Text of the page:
From No to Yes

In 2014, I voted No to Scottish Independence. Given a chance at IndyRef2, I’d vote Yes in a heartbeat. I wasn’t a unionist then, and I’m not a nationalist now. My basic beliefs – in fairness, decency and community – haven’t changed, so what did? Basically … Brexit.

Scotland has repeatedly said no to leaving the EU and rejected the bigots and opportunists who are Brexit’s main architects and beneficiaries, but that hasn’t slowed Westminster’s rush to drag us, along with the rest of the UK, into the hardest and most damaging Brexit possible.

Brexit was always a ludicrous idea, and the three-year slide from sunlit uplands to ‘we voted for apocalypse, so apocalypse we must have’ has been one long con game, creating as much as playing on the fears and biases of a certain section of the electorate.

Even if it doesn’t happen – and I still believe there’s a strong chance it won’t, despite the Johnson Government’s accelerating campaign of misinformation – Pandora’s box is open. The negativity, suspicion, greed and selfishness which spawned and fed Brexit have taken root and the democratic deficit has widened more than ever before. Pre-2016, I thought our best course was to stand by our neighbours, weather whatever storms came our way and fight together.

But what can we do for our neighbours when our votes aren’t enough? We’ve voted against the Tories for decades, and we voted against Brexit … but we got both anyway – in their worst possible forms.

Cancelling or softening Brexit won’t repair the fractures, upgrade the rusty democratic machinery or remove the poisonous charlatans who’ve led us to this point. If beaten back, they and their backers will be only too happy to try again. In fact, many of the most heinous charlatans are now installed at Downing Street, whispering in the ear of ‘our’ new Prime Minister.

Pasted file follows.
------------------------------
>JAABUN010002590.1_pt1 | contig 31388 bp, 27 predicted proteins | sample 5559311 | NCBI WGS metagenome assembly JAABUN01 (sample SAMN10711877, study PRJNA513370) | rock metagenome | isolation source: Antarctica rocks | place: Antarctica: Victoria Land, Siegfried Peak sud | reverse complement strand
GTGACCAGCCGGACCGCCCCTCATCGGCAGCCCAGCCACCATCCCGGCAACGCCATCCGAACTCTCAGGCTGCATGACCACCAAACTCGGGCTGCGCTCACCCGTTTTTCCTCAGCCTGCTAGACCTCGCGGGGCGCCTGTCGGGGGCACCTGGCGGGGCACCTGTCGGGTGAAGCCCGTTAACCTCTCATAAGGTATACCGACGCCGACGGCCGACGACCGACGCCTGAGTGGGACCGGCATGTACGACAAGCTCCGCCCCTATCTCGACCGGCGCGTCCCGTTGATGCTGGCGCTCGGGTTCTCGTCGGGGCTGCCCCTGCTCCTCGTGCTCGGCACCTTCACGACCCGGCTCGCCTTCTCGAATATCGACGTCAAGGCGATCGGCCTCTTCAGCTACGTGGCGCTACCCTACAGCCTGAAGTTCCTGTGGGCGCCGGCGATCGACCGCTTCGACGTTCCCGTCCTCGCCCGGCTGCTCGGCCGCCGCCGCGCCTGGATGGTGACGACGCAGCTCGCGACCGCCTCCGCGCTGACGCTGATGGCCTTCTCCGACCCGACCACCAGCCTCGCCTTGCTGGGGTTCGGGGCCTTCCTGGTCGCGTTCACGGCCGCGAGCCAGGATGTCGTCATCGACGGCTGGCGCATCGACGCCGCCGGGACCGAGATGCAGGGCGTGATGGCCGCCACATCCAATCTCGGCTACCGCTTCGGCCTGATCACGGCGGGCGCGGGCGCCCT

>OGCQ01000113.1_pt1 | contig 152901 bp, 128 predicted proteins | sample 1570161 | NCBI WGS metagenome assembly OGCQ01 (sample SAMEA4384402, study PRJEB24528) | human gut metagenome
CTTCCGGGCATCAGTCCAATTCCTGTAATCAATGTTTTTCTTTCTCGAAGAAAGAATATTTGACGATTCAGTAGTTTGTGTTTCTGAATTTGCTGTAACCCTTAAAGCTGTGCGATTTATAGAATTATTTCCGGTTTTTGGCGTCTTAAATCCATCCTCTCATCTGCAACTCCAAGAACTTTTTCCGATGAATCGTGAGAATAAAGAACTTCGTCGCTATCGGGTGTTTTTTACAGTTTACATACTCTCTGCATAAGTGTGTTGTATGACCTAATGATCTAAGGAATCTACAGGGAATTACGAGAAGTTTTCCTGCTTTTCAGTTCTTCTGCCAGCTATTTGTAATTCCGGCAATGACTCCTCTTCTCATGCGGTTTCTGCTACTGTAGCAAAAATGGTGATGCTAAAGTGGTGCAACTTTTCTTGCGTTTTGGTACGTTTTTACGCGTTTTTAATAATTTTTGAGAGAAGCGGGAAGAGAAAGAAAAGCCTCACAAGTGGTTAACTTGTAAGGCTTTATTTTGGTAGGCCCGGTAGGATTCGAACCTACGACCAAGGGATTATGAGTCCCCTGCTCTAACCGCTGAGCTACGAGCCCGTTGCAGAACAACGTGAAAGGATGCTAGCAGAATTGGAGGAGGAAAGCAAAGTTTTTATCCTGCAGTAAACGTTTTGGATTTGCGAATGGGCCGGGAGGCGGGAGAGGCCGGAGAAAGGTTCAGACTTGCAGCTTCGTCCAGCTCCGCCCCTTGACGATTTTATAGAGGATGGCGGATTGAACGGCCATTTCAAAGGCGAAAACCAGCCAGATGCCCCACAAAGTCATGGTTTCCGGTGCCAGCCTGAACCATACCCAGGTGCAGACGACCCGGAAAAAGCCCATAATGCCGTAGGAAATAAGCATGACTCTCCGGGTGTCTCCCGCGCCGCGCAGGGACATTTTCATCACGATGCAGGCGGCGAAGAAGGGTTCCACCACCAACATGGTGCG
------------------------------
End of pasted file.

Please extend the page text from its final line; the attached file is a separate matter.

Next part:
Meanwhile, something’s gone deeply and irretrievably wrong with our national relationships when the entire Westminster establishment would rather jump to the whims of a destructive spiv like Nigel Farage than listen to the simple and moderate wishes of millions of Scots.

Unlike Farage, Johnson and their kind, our demands aren’t extreme or damaging. We don’t want Empire 2.0. We don’t want to be the 51st state. We don’t want to doubt experts, demonise immigrants, dismantle the NHS or crush the saboteurs. We just want to be a decent, liberal European society.

‘But that’s how it works,’ comes the knee-jerk anti-Indy response. ‘The UK voted as a whole, not as individual countries.’ Yes, true. But when the UK as a whole repeatedly votes for things which don’t suit the majority in one or more of its constituent countries, perhaps the citizens of those countries are entitled to do more than just suck it up.

‘But you already had a vote in 2014,’ say people who’d rather pretend Brexit hasn’t ripped up the old rulebook. Again, true. We did. And then Brexit came along and tore up all the old political and social certainties while putting lives and livelihoods at risk.

So, things have changed. Let’s not pretend they haven’t. With that as a given, why not go back to the people of Scotland and see how they feel now? I know my mind has changed – and I’m pretty certain I’m not the only one.

But why take that risk? If Brexit stirred up so much ill-feeing, why go through the trouble of another potentially rancorous referendum campaign? Quite simply because, unlike Brexit, there are clear and quantifiable benefits if the majority chooses to strive for them.